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Dues Produce Barn debuts 'Spring Fling'
MARYSVILLE — Dues Produce Barn in Marysville invited the surrounding community to its first "Spring Fling" on Saturday, March 15, drawing more than 20 vendors and close to 200 attendees within its first two hours, according to Becky Due herself.
"It's great to see so many local folks in one place," Due said. "We managed to pack 21 vendors inside the barn, with two more camped outside our front entrance."
While Kristina Hiatt, of Kris' Crafty Pet Creations of Marysville, used her sewing machine to embroider names on pet collars, fellow Marysville resident Tracy Adams offered shoppers free samples of the pico de gallo and salsa she makes for Tracy's Salsa Fix.
"I've been doing this for the past six months, since my three grandkids came to live with me," said Adams, as one of her grandkids, Mallary Walker, snacked happily on salsa and chips. "I needed a way to raise cash while staying at home, and I'd lived in Mexico, in Cabo San Lucas, so this seemed like a natural fit."
All of Adams' jars of salsa that day had been made fresh the night before, and she estimated that they'd last about seven months, but warned customers that, the longer they waited to eat the salsa, the spicier it would become.
Julie Davis served up samples of her own sirloin tip chuck roast, from Arlington's Clear Valley Farm, that she'd cooked with onion, and extolled the virtues of grass-fed Lowline Angus beef, which she's partnered with the Dues to provide on a weekly preorder basis at their produce farm.
"Julie's a great grower," Due said, noting that Clear Valley Farm also provides fresh produce. "I love to hear about folks in the community growing more produce. We stock ours by freshness, not by volume. You won't find any produce here that's a day old."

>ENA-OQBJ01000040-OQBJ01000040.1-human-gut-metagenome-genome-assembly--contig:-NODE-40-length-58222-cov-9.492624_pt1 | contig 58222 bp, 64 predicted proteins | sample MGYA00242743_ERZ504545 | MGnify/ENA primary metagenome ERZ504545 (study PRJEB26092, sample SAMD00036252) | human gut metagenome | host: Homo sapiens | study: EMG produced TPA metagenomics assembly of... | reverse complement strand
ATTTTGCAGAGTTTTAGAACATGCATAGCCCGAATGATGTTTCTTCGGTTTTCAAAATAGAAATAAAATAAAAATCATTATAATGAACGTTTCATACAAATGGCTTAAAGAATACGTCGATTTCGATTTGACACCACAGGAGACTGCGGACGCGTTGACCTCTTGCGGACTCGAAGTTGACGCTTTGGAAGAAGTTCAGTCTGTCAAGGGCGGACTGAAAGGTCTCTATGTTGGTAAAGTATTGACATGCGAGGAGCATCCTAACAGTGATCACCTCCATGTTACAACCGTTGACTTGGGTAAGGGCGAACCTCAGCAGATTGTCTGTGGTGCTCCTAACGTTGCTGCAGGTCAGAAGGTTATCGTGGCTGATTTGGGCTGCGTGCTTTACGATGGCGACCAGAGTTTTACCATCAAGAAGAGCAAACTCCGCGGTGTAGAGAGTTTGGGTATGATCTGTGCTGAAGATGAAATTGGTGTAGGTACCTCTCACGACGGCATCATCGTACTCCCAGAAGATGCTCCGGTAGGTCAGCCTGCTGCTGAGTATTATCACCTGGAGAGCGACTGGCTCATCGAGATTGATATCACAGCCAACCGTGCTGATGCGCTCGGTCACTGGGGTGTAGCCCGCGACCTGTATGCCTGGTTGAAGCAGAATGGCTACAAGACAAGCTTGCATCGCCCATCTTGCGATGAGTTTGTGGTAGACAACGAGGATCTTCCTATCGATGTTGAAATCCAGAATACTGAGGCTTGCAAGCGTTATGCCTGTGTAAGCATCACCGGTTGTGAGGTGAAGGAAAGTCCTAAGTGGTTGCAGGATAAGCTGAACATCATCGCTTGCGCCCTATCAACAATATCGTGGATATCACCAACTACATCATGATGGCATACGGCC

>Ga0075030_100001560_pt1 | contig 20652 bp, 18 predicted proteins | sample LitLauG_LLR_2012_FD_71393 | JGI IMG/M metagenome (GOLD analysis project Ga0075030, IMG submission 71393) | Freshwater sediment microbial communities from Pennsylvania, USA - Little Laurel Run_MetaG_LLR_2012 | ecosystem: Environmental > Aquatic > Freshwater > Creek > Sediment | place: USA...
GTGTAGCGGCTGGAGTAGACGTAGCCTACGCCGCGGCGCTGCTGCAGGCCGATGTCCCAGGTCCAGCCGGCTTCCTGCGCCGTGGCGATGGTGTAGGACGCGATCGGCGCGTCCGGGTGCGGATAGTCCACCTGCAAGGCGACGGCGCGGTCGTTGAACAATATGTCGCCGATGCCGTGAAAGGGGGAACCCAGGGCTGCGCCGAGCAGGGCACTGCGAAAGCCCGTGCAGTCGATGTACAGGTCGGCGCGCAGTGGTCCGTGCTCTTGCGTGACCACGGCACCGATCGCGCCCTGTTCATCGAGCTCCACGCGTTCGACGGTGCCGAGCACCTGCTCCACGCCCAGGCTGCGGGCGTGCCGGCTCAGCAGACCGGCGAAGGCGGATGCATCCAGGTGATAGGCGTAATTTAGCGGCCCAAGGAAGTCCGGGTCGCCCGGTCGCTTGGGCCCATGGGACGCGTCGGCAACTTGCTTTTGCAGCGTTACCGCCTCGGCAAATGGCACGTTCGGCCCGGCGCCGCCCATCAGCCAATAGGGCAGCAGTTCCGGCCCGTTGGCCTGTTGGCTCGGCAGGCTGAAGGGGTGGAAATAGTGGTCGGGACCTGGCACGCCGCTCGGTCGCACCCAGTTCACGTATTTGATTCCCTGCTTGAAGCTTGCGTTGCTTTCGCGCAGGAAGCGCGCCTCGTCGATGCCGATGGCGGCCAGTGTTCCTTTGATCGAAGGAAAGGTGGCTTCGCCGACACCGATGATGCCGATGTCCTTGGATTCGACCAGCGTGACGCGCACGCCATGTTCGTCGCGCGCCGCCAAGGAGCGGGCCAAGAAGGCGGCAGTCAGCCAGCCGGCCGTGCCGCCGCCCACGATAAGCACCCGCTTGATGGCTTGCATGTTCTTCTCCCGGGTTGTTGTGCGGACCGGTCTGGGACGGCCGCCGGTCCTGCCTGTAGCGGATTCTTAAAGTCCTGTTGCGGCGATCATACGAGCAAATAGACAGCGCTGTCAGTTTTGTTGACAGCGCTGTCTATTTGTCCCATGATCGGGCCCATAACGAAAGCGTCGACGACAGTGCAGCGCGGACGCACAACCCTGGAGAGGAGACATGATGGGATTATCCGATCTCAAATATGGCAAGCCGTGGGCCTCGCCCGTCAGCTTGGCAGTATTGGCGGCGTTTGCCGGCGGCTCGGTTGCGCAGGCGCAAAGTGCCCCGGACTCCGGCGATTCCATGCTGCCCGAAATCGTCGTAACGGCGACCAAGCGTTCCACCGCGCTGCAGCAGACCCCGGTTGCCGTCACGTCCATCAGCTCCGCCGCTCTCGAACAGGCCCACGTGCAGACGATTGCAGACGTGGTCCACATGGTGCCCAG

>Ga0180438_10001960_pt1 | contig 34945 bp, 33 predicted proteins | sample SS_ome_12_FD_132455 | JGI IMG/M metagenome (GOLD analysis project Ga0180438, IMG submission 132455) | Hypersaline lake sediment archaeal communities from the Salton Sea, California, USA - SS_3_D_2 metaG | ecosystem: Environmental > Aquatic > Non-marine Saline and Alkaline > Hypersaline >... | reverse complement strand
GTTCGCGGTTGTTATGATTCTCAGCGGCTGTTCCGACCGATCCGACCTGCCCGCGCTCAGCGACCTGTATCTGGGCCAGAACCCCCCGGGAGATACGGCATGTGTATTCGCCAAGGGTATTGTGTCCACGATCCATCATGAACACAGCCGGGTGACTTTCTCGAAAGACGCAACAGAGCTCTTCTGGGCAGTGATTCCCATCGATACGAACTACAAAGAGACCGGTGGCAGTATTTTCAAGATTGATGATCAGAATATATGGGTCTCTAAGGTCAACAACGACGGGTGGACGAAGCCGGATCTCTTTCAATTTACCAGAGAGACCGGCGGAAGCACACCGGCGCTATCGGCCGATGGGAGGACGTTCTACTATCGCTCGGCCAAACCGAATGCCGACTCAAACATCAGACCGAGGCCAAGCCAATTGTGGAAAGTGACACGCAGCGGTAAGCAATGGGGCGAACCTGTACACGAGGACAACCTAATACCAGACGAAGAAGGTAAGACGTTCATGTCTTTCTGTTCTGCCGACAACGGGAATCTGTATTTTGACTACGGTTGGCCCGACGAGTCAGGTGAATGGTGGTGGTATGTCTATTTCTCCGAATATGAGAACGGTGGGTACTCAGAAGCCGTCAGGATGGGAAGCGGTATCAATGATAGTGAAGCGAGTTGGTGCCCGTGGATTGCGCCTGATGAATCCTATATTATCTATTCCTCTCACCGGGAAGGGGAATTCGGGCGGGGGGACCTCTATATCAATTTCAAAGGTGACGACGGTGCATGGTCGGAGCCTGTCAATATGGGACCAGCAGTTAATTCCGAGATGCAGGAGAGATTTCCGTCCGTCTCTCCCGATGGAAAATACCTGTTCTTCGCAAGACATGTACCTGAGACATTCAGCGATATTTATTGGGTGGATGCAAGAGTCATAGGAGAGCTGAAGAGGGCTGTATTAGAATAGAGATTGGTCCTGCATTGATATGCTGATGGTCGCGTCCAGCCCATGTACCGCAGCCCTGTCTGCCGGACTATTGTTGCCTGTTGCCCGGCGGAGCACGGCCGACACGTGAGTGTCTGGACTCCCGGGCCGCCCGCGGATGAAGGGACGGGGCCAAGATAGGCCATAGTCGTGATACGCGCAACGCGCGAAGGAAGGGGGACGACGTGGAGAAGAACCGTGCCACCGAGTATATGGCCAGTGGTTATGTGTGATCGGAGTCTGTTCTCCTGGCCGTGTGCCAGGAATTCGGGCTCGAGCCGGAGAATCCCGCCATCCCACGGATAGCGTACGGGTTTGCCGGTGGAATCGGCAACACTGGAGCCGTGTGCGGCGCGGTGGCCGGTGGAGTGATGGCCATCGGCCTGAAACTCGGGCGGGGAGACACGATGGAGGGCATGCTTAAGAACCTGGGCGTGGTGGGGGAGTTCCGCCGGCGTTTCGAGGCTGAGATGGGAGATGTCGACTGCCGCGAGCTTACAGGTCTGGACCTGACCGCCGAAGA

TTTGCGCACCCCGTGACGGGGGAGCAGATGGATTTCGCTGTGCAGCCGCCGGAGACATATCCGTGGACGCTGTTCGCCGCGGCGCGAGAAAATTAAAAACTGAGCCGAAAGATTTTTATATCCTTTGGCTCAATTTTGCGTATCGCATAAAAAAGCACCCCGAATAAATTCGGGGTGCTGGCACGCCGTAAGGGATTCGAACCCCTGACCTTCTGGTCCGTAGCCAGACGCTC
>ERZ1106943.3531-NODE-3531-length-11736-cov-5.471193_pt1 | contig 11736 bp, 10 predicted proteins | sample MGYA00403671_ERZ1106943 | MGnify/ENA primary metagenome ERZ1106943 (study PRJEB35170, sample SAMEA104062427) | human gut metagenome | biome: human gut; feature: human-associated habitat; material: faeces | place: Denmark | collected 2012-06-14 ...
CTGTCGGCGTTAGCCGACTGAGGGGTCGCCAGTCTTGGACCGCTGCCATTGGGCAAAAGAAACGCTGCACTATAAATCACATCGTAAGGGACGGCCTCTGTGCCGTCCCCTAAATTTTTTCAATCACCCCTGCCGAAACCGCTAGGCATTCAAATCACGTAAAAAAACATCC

Christina Smith's Loops Dujour reflects her philosophy that having a healthy diet doesn't mean settling for less tasty foods.
"Food is medicine," Smith said, as she spooned out samples of her carrot cake, pumpkin butter and caramel apple-flavored varieties of jam. "I do my own canning. When you can get food that's organically grown, with healthy ingredients, it can become a way of life."
On the other end of the spectrum was Stacey Kallinen, whose Humble Pie Catering serves Marysville, Lake Stevens and beyond, and whose own table at the "Spring Fling," placed right next to Smith's, tempted browsers with decidedly less health-minded fare.
"I've got not only Rice Krispies bars, but also Trix bars," said Kallinen, who had to use tongs to pull the sticky and sugary cereal-based treats apart from each other. "My house salad dressing has a touch of chipotle, and my mac and cheese has about $35 worth of cheeses, including extra sharp cheddar and parmesan."
"It's just been awesome and unbelievable how many people have turned out for this," said Due, who staged the produce barn's first holiday festival this past winter, after opening in the Dues' current Marysville location last summer. "Starting this May, I'll be opening the barn to 10 vendors each weekend, to give them more space to display their wares."
Indeed, Due has a whole calendar of events coming up this year, from a car show in support of Relay For Life to a tie-in to the Strawberry Festival, followed by the barn's first fall festival and second winter holiday festival.
"We're so excited that the local community has opened its arms to us," said Due, who welcomed followers on Facebook at www.facebook.com/DuesProduceBarn.
In the meantime, Dues Produce Barn is inviting horticulturists and those looking for the ideal Mother's Day gift to check out its "May Day Madness" on Saturday, May 3, starting at 10 a.m. and offering hanging baskets, geraniums, basket-stuffers, veggie starts, succulents and more.